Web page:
The kiss of death for any resort community is doing the same thing all the competitors are doing.
The kiss of success is finding the one thing that people want, or the two or the three things, that no other resort, anywhere, can do.
In Mono County’s case, that one thing is not Mammoth Mountain Ski Area—other resorts have big mountains, too.
It’s not our great scenery—others have that, too.
It’s Alpers trout.
Great, big, fat Alpers trout.
They are the biggest, fattest trout in the state, maybe even the country.
More than 30 years ago, Tim Alpers took on the family trout rearing business near the headwaters of the Owens River, where pure, cool artesian spring water created the constant temperatures and pristine quality that made raising little silver-finned trout into huge silver-finned trout a joy.
The business thrived and the fish grew fat and anglers from all over the world came to the county to catch one (or more) of those famous Alpers trout.
But about a decade ago, the fish world got hit hard—by state budget cuts, by invasive species that took over the gravel-covered river bottoms, by a crazy fish disease called whirling disease, and more.
Alpers sold the business and moved on. When Mono County purchased a gorgeous piece of property at the base of Conway Summit, he saw his chance to start over and formed a new business to raise Alpers trout on the ranch.
The idea, back then, was to raise enough big, fat Alpers trout and fingerlings to supply the entire county into perpetuity, then sell what was left over for a profit.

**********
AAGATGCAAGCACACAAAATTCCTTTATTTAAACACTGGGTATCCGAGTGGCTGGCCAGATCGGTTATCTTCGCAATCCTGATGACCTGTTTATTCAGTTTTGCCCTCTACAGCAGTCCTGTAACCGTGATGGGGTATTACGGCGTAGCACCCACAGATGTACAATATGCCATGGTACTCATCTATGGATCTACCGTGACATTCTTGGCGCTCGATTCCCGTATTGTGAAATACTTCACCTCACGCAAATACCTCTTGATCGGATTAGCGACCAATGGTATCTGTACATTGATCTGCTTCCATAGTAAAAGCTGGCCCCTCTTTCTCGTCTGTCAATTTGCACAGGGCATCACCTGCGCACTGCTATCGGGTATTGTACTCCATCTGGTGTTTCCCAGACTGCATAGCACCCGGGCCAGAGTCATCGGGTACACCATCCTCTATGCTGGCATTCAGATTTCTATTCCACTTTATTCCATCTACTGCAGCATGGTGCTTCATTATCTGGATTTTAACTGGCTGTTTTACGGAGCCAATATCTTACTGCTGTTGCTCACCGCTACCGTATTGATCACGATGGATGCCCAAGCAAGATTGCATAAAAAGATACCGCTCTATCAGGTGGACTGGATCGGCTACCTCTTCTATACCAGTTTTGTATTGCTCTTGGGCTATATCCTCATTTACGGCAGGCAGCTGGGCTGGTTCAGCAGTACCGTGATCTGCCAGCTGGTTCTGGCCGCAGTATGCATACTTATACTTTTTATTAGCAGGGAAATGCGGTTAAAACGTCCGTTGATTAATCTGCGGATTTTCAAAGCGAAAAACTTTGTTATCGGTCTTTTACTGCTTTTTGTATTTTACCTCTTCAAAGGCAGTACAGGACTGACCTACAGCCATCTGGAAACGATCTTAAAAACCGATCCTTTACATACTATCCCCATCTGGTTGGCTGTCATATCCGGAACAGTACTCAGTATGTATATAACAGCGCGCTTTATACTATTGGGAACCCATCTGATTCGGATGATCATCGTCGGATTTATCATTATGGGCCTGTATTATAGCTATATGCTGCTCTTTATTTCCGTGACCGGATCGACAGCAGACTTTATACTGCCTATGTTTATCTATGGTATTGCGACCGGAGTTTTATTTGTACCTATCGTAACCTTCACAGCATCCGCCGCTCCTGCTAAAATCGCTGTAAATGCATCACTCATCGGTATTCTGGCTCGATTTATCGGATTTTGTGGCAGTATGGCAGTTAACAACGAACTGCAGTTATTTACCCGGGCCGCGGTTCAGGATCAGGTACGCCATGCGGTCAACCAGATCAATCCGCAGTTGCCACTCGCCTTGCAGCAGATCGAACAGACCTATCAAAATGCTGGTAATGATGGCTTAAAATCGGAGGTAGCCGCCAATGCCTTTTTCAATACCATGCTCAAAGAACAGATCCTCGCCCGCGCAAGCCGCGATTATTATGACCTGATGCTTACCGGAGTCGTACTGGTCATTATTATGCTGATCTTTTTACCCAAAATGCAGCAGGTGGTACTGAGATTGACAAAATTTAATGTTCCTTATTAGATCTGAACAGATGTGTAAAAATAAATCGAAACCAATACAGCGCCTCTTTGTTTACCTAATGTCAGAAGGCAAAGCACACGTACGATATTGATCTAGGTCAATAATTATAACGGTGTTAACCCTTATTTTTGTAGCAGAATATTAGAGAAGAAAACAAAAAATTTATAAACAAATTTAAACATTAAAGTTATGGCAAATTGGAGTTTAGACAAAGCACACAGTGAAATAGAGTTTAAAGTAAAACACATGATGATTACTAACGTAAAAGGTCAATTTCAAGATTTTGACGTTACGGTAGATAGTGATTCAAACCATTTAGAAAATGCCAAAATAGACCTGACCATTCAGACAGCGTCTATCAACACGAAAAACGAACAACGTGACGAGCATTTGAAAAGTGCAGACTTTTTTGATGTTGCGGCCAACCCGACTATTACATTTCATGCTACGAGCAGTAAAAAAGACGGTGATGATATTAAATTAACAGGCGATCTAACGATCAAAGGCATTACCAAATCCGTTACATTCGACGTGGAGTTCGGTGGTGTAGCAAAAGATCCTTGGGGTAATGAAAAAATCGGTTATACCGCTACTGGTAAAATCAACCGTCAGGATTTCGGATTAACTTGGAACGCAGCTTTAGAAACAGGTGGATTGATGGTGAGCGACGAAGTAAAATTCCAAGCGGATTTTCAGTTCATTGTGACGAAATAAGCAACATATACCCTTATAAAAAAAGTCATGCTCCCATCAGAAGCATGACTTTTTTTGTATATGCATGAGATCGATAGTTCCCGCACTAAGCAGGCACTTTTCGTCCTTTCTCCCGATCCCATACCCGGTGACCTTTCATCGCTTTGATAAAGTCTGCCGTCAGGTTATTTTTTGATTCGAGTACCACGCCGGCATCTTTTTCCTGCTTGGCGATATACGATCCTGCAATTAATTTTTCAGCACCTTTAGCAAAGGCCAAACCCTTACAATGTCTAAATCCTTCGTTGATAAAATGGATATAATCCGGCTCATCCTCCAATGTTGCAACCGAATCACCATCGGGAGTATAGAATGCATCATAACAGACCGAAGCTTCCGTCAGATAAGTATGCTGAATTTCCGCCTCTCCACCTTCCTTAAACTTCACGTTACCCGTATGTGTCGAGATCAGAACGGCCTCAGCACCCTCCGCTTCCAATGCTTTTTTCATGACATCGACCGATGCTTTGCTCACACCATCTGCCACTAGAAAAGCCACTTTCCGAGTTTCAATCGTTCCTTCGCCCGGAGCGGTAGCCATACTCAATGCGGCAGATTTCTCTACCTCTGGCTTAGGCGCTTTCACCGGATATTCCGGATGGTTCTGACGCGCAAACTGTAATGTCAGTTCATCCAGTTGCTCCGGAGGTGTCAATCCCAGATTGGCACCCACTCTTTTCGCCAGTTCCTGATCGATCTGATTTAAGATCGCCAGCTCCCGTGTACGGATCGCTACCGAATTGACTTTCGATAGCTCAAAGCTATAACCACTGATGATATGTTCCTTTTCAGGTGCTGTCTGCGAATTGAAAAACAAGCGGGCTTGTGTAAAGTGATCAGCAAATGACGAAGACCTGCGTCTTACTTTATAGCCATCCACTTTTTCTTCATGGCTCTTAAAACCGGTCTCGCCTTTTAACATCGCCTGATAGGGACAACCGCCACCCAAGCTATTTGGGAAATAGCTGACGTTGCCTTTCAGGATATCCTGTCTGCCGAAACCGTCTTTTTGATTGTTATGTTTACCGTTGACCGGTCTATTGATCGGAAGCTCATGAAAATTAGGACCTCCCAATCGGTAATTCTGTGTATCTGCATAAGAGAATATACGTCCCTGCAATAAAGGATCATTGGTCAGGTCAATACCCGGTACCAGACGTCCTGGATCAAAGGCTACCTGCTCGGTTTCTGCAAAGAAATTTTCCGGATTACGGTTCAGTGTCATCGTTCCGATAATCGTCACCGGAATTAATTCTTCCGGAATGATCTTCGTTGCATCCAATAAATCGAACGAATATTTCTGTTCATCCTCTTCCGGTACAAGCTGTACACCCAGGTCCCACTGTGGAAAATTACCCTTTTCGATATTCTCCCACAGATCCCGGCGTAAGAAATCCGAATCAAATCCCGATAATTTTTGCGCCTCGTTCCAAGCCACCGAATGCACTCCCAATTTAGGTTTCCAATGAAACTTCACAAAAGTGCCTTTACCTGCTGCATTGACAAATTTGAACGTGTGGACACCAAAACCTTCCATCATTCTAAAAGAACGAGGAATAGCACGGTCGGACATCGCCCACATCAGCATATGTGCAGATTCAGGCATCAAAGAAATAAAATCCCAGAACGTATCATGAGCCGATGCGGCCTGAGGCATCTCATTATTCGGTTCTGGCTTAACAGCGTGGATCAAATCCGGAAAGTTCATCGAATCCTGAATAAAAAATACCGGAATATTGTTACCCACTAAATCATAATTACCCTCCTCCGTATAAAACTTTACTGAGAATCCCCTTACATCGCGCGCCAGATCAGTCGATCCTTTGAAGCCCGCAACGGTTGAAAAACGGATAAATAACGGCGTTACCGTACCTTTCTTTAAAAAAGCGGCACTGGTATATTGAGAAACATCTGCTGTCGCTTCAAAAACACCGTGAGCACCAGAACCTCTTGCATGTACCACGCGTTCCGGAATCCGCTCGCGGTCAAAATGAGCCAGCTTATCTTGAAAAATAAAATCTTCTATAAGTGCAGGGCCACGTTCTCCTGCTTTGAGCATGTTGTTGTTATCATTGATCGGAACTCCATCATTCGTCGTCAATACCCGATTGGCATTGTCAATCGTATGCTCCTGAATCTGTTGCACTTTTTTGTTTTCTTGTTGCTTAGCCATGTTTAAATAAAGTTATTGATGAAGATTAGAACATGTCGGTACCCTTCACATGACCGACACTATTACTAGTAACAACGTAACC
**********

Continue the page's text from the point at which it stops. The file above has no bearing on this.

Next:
That way, the county did not have to be at the beck and call of a state Fish and Game department that had been gutted by budget cuts.
But something went terribly wrong along the way and today, the business, Inland Aquaculture Group, is struggling.
Personalities clashed, county employees clashed with government agencies, the state department of Fish and Game (now Fish and Wildlife) clashed with county agencies—and just about everyone else—and politicians dropped the ball.
The fishing public caught on. Not only was the state dropping the amount of fish it stocked in local lakes, but the massive Alpers trout catches were far and few between.
The public went other places, the boats on Crowley Lake dropped from thousands on Fishing Opening Day to hundreds.
Year after year, fewer people come here to fish.
The Mono County Board of Supervisors has three new board members (including Alpers) and a brand new chance to create one of the most unique recreational opportunities in the country—a county known again for its huge, fat, silver-finned fish in every single legal water that can be found no where else.
Like with the Mammoth Dog Teams business, it means getting involved. It means, perhaps, not letting the free market alone take on the full risk. It means money and time and county staff and commitment to the 100-year future.
Just last week, the county’s fisheries commission said that a turnover in personnel in the state department of Fish and Wildlife has finally given it hope that the state will work with the county, not against it.
The time is right for the county to take the risk and bring back the world-class trout fishery that once put it on the map.